Whether the other “firsts” claimed by Peugeot should stand I hand over to our knowledgeable readers—they number wet cylinder liners (1930), synchromesh on all four forward gears (1954) and rack-and-pinion steering (on all post-1945 Peugeots); personally I think that AC, Alvis, Mathis and Adler might fire shots which would hit the target!
To be fair, however, these dates were put forward not so much as representing clever pioneering by the famous French firm as showing that Peugeot design progressively, because their cars are planned to remain in production for at least ten years, “traditional features not being replaced just because they were used last time”.
But mention “firsts” and the arguments start, nevertheless…. But the Peugeot racing-car engineers were certainly first with the twin overhead camshaft four-valve-per-cylinder power unit, which enabled them to score those now historic and significant victories in the French Grands Prix of 1912 and 1913, backed up by domination of the 1913 Coupe de l’Auto race.
So it is all the more remarkable that, in the initial issue of this Peugeot advertising, the copy-writers ignored these classic wins, while claiming proudly that Peugeot won at Indianapolis in 1920. Remarkable because, although twin-cam Peugeots won the American 500-Mile Race in 1913 (Goux), in 1916 (Resta) and again in 1919 (Wilcox), in 1920 the Indianapolis Winner was Gaston Chevrolet, driving a Monroe-Frontenac. It is now generally known that the work of Peugeot’s racing-car draughtsman of 1912/14, the famous Ernest Henry, was slavishly copied by Sunbeam, Humber, Premier, Monroe, Talbot Darracq and Aston Martin, both in Peugeot and Ballot context. But to accept a Monroe-Frontenac as a Peugeot after a span of 50 years, when genuine Peugeot victories have been attained three times in this particular race, seems odd indeed!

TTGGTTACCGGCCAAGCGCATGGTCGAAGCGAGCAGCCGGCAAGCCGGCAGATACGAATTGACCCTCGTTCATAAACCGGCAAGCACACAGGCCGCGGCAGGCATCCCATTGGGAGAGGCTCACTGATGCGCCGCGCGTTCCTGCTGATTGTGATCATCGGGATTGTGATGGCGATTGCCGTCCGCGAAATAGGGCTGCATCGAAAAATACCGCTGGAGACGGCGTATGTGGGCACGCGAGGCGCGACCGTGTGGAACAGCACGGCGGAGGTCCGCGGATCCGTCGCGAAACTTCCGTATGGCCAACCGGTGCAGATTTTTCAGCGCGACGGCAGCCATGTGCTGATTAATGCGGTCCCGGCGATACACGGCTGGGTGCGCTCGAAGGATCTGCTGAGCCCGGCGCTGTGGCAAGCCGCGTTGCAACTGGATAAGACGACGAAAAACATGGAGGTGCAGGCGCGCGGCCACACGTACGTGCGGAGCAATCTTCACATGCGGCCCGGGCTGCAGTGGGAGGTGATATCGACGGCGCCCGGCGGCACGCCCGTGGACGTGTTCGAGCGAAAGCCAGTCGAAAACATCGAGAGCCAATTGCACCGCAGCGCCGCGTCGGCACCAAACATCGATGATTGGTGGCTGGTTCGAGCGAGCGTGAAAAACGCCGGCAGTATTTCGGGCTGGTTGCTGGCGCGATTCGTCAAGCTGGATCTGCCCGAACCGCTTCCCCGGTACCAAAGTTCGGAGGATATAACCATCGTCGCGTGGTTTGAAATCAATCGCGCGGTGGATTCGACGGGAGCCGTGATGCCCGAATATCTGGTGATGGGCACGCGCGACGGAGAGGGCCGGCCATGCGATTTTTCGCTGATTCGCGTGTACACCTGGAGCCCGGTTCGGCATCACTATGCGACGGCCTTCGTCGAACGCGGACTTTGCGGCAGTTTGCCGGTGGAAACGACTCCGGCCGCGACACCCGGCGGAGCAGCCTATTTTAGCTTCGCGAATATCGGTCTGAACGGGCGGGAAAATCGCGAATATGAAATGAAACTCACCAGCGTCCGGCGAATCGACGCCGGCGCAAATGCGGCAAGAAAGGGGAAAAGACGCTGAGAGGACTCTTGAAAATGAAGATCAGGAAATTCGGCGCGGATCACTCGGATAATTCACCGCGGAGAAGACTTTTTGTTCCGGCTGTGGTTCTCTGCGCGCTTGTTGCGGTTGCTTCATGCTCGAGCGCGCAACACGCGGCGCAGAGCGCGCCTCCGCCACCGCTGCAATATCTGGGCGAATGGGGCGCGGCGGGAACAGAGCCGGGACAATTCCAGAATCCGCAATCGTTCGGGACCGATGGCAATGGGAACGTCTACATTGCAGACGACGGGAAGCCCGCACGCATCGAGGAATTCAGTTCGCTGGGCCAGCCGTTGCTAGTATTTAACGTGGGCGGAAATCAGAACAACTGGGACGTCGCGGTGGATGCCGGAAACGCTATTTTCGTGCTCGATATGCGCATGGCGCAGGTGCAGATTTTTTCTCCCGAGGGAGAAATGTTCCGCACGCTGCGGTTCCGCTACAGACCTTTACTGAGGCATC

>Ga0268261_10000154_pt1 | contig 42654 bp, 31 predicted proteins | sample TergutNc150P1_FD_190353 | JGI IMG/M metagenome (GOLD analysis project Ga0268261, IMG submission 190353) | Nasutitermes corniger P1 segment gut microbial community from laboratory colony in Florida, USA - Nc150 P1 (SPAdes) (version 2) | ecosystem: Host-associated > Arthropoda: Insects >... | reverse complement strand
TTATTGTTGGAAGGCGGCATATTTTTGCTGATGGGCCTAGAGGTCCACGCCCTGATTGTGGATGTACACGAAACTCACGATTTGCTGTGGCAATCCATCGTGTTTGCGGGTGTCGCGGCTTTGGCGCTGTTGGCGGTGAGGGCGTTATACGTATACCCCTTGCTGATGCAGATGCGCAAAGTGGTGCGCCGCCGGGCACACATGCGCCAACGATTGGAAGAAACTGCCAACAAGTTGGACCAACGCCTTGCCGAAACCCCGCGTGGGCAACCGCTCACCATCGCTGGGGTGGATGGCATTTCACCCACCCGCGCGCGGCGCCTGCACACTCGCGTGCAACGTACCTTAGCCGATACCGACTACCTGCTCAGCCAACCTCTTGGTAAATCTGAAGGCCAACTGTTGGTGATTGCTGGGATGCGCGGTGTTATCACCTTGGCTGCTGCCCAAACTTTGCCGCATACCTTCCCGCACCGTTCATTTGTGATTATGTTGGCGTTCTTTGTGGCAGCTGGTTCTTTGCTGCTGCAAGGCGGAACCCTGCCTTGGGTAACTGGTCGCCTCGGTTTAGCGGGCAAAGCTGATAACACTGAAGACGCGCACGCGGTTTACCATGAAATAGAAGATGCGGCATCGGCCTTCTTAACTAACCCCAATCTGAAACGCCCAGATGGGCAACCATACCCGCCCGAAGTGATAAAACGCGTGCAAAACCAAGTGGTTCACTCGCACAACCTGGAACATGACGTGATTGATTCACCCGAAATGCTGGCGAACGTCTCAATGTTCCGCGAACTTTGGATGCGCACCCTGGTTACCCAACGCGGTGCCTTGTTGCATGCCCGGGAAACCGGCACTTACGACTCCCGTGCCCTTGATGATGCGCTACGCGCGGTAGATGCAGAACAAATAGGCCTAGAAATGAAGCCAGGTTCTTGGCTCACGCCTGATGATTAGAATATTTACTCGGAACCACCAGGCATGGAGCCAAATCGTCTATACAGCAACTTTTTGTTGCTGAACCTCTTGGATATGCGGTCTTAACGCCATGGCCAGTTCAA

It is probably a case of “a little learning proving dangerous”, or at all events proclaiming incompetence, because in a later version of this advertising copy, the wording relating to Peugeot competition victories was amended to read: “Indianapolis (once), Le Mans (twice); and the East African Safari (4 times)”. Presumably, the confused copy-writer was still thinking in terms of the 1920 Monroe Indianapolis victory, thereby depriving Peugeot of the credit for three undisputed victories in the American 500. But reference to two Le Mans victories is even more puzzling, and inept, if we agree that “Le Mans” to the motoring public implies the 24-hour GP d’Endurance for sports cars over the Sarthe circuit, a race which Peugeot has never won, under any of the French marathon’s five categories, and, in fact, has only entered on five occasions, never finishing higher than 5th.
What then is this copy-writer of Peugeot publicity thinking of? Not the two great Grand Prix victories, which obviously should have been included, nor the so-convincing pre-war Coupes de l’Auto coup, for these were attained at Dieppe and Boulogne. Not veteran Andre Boillot’s first-place in a 1927 fuel-consumption race, because that was gained at Montlhéry. Nor the fine string of successes which sleeve-valve Peugeots scored in the Touring Car GP of the ACF in 1923, 1924 and 1925, because these took place at Tours, Lyons and Montlhéry, respectively. Peugeot did gain two firsts in a Le Mans race, but I find it hard to believe that this 1970 copy-writer remembered how Jules Goux’s Peugeot defeated an SPA and a Crespelle in the obscure Coupe de Ia Sarthe in 1912 or that Paul Zuccarelli used a Lion-Peugeot to beat a Schneider and a Vinot to the finishing post in the equally unimportant GP de France, which was merely the 3-litre class of this same race. It seems much more likely that what he wanted to set down were those great Peugeot French Grand Prix successes of 1912 and 1913 but that he thought all French races must inevitably take place at Le Mans! “A little learning…”.